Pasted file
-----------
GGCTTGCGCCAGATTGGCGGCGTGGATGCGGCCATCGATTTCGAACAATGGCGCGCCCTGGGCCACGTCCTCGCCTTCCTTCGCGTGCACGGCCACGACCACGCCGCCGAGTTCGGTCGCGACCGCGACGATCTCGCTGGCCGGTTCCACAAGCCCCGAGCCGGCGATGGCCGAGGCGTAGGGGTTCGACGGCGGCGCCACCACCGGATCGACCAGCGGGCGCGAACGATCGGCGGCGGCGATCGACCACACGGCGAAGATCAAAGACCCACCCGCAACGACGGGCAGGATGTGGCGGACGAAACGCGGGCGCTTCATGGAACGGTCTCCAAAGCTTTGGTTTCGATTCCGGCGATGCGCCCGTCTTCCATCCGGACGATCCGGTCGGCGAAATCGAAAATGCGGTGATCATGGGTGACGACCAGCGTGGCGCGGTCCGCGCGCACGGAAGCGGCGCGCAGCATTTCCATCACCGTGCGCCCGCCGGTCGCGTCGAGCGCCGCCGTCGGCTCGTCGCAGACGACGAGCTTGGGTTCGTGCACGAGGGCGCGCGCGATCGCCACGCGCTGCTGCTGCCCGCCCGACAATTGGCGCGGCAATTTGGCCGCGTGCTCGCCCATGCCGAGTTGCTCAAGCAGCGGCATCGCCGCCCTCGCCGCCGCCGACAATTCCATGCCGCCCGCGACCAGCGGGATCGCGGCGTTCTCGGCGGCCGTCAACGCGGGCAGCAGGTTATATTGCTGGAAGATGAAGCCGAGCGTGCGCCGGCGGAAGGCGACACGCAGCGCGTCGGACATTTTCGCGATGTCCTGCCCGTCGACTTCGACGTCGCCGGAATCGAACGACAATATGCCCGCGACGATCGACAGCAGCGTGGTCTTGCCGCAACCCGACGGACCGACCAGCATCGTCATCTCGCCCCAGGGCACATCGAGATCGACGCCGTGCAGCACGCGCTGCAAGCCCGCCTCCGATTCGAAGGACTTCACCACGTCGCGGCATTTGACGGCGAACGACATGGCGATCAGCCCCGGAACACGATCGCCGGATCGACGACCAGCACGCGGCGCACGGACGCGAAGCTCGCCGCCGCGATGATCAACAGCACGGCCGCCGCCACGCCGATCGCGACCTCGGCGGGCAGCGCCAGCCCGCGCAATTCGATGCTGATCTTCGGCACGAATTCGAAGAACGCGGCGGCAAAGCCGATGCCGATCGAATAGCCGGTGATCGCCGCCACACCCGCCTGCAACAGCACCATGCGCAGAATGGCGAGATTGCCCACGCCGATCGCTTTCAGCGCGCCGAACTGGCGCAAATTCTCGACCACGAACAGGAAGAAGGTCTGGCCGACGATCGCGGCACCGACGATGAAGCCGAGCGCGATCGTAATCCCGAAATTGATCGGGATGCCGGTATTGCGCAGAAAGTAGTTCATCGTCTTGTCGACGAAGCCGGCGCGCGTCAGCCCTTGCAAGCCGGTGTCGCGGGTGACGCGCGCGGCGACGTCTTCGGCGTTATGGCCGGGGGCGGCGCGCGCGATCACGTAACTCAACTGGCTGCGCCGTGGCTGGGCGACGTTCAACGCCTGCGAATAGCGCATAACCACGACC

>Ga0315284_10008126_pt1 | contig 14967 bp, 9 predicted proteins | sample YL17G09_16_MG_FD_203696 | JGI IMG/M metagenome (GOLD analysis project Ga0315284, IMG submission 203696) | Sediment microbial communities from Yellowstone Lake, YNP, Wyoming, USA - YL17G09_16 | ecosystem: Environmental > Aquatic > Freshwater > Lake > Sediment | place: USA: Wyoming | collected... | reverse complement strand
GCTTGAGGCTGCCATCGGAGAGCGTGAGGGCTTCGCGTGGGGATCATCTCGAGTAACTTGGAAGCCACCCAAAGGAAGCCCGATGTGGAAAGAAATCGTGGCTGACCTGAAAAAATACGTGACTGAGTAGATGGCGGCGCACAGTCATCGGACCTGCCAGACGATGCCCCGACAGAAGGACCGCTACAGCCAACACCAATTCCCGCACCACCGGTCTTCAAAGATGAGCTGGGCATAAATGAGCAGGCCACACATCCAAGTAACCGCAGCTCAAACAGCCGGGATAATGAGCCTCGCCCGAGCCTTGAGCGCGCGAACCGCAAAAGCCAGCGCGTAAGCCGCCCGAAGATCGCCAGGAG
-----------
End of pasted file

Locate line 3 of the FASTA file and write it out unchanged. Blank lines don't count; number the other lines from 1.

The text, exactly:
GCTTGAGGCTGCCATCGGAGAGCGTGAGGGCTTCGCGTGGGGATCATCTCGAGTAACTTGGAAGCCACCCAAAGGAAGCCCGATGTGGAAAGAAATCGTGGCTGACCTGAAAAAATACGTGACTGAGTAGATGGCGGCGCACAGTCATCGGACCTGCCAGACGATGCCCCGACAGAAGGACCGCTACAGCCAACACCAATTCCCGCACCACCGGTCTTCAAAGATGAGCTGGGCATAAATGAGCAGGCCACACATCCAAGTAACCGCAGCTCAAACAGCCGGGATAATGAGCCTCGCCCGAGCCTTGAGCGCGCGAACCGCAAAAGCCAGCGCGTAAGCCGCCCGAAGATCGCCAGGAG